Clinical Trials: Who Runs Them and How to Find Them
Clinical trials may be sponsored (or paid for) by a variety of organizations or individuals. These include pharmaceutical companies, government agencies (for example the National Institutes of Health, or Department of Veteran’s Affairs in the US), academic medical research institutions, voluntary groups, foundations, or individuals (such as physicians). The clinical trial sponsor oversees the trial, decides where the trial will take place, and analyzes the trial data. Clinical trials are conducted at medical facilities that have the experts and equipment needed to care for the trial participants. Some clinical trials have more than one location for performing different parts of the research. And some trials offer participants the option to complete certain activities from a more convenient healthcare facility or even from home using remote devices or other technology. From a participant’s perspective, the people “running” a trial are often the doctors, nurses, and other health care professionals at these trial sites. Regardless of who sponsors and runs a clinical trial, all clinical trials follow specific rules to help ensure that participant rights and safety are protected during the trial. A clinical trial cannot begin until the trial sponsor demonstrates that a plan is in place to make sure these rules are followed.
The importance of U.S. Department of Health guidelinesIn the United States, the U.S. Department of Health sets the rules for conducting clinical trials. Within the Department of Health, the Food and Drug Administration (FDA) oversees clinical trials to make sure they follow federal laws and FDA rules. These rules help ensure that the data collected in clinical trials is reliable and that participant rights, safety, and welfare are protected. While this is the case for the United States, in other countries the local government guidelines apply.
Where to look for clinical trialsAsk your doctor One of the best places to start looking for a clinical trial is by asking the people who already understand your diagnosis and which treatments might be right for you. Your doctor might be aware of clinical trials in your area, especially if he or she is a specialist in the field. Look online For the last 2 decades, one of the best resources for people seeking information about clinical trials has been ClinicalTrials.gov. This website is maintained by the U.S. National Library of Medicine (NLM) at the National Institutes of Health (NIH) and contains records of planned, ongoing, and completed studies in the United States and around the world. Public clinical trial registries are also available for patients in other countries around the world, including Japan, China and the European Union (EU). Individual trial sponsors, such as the NIH, academic research institutions, and pharmaceutical companies, such as Astellas, also have websites designed to connect people with trials that might be right for them. The NIH also funds a program called ResearchMatch, which helps connect people who are interested in clinical trials with researchers across the U.S. who might be able to help. Find a patient advocacy group with clinical trial resources Some patient advocacy groups maintain clinical trial registries designed to help patients with a specific diagnosis find trials that are right for them. The CureDuchenne Organization the GI Cancers Alliance are examples of such groups that have dedicated resources to help find clinical trials.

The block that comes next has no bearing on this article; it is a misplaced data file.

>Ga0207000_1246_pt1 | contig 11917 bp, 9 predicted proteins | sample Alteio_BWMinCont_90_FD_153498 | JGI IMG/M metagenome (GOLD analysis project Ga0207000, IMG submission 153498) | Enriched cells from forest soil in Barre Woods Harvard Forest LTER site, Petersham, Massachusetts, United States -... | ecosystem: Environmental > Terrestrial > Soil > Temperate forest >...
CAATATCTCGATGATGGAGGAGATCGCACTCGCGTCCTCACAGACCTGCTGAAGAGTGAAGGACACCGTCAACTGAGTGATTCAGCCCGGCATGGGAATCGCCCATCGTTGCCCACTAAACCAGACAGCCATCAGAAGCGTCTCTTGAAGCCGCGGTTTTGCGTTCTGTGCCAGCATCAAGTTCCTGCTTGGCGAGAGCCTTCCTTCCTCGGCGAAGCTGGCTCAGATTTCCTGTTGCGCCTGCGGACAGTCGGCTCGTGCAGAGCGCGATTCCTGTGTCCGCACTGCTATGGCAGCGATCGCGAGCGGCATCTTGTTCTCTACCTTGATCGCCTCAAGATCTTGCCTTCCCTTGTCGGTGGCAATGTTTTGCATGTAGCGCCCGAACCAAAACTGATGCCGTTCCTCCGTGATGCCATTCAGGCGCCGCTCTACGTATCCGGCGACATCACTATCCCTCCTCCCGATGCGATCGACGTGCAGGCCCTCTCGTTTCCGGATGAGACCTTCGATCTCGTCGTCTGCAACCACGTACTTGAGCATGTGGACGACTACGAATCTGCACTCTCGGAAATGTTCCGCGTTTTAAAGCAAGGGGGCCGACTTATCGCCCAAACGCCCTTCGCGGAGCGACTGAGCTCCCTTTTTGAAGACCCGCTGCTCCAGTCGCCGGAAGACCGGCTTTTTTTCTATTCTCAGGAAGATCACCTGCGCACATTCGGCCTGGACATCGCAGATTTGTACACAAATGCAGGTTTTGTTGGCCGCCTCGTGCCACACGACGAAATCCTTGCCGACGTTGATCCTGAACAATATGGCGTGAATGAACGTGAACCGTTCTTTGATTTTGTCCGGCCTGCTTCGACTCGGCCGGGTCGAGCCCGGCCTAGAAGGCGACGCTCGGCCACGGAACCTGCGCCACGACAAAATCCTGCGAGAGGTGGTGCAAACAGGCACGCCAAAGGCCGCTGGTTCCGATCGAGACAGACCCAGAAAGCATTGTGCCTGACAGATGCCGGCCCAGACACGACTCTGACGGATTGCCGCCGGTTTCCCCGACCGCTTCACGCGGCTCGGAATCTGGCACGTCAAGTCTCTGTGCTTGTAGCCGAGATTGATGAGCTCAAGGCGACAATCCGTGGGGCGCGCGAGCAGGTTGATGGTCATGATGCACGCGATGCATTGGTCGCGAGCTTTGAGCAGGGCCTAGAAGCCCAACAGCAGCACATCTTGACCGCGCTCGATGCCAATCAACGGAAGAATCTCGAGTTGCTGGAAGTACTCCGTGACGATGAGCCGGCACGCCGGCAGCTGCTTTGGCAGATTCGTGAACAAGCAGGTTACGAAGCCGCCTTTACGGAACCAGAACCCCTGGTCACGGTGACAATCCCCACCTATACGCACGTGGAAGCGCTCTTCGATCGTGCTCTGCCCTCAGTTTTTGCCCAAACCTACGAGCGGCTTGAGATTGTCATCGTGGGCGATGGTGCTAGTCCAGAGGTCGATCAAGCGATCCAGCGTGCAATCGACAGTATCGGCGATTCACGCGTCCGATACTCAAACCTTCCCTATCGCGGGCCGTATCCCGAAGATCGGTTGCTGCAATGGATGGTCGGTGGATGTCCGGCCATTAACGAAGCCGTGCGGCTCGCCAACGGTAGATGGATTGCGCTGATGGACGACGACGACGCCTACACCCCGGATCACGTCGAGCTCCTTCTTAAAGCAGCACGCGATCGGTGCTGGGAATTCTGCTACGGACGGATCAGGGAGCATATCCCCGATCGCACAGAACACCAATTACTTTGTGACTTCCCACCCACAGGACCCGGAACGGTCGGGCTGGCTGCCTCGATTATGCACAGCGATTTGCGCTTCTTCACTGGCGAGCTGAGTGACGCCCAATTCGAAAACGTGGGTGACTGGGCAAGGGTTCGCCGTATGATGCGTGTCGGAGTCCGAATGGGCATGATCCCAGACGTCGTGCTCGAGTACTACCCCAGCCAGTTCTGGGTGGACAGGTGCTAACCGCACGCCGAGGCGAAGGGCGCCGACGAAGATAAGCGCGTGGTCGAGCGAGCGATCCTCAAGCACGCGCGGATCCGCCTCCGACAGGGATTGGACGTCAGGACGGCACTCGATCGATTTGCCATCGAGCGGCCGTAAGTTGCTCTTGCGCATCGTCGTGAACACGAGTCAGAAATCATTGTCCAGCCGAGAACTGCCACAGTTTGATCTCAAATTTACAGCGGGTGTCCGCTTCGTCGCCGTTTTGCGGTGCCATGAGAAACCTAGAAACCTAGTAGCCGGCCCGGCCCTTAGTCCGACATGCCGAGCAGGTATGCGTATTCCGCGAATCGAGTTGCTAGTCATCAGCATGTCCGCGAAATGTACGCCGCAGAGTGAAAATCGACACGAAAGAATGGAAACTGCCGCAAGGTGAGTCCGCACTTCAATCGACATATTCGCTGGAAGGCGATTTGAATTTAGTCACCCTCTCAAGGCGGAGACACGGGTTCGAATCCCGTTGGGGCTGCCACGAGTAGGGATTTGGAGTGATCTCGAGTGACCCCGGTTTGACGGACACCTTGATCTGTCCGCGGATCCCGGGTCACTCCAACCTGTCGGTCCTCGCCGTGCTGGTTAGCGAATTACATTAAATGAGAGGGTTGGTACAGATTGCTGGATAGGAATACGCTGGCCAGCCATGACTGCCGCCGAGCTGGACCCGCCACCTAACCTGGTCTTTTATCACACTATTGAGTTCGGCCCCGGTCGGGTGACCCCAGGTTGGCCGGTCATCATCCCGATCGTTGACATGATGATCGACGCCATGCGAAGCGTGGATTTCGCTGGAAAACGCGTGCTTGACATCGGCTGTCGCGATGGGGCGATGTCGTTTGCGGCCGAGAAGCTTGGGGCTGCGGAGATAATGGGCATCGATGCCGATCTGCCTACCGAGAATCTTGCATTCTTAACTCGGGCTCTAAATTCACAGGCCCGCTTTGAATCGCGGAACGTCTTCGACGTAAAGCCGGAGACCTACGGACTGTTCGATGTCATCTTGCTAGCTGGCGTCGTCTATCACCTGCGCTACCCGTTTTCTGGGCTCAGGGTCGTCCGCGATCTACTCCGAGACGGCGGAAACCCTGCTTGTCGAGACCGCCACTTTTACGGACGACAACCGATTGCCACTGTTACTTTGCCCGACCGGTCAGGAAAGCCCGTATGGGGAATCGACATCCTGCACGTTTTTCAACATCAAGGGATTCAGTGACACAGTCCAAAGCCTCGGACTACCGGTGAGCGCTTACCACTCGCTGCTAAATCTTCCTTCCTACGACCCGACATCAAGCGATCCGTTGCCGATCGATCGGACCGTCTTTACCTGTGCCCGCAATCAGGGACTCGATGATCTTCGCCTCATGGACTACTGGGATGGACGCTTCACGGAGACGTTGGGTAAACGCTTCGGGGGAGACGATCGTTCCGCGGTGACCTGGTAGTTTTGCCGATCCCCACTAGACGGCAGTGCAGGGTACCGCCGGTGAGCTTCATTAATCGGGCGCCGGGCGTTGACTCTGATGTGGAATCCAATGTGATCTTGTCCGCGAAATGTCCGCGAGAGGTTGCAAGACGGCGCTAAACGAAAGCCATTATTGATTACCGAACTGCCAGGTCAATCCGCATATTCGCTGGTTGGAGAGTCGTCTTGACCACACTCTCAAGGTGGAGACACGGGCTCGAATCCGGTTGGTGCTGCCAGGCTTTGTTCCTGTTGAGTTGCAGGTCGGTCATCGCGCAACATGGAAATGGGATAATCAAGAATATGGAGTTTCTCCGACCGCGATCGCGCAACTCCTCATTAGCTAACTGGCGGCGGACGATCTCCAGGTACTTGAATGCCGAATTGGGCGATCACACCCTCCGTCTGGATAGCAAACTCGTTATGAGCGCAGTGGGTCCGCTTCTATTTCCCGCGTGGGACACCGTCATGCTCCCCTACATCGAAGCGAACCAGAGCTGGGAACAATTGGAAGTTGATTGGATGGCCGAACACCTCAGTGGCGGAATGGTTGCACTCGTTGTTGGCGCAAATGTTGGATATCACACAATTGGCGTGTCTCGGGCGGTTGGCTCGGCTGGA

What to know about Astellas clinical trialsAstellas strives to improve the health of people around the world through the provision of innovative and reliable pharmaceutical products. Astellas conducts clinical trials in:
- Cancer (oncology)
- Urology and kidney diseases/conditions
- Mitochondrial Based Therapies
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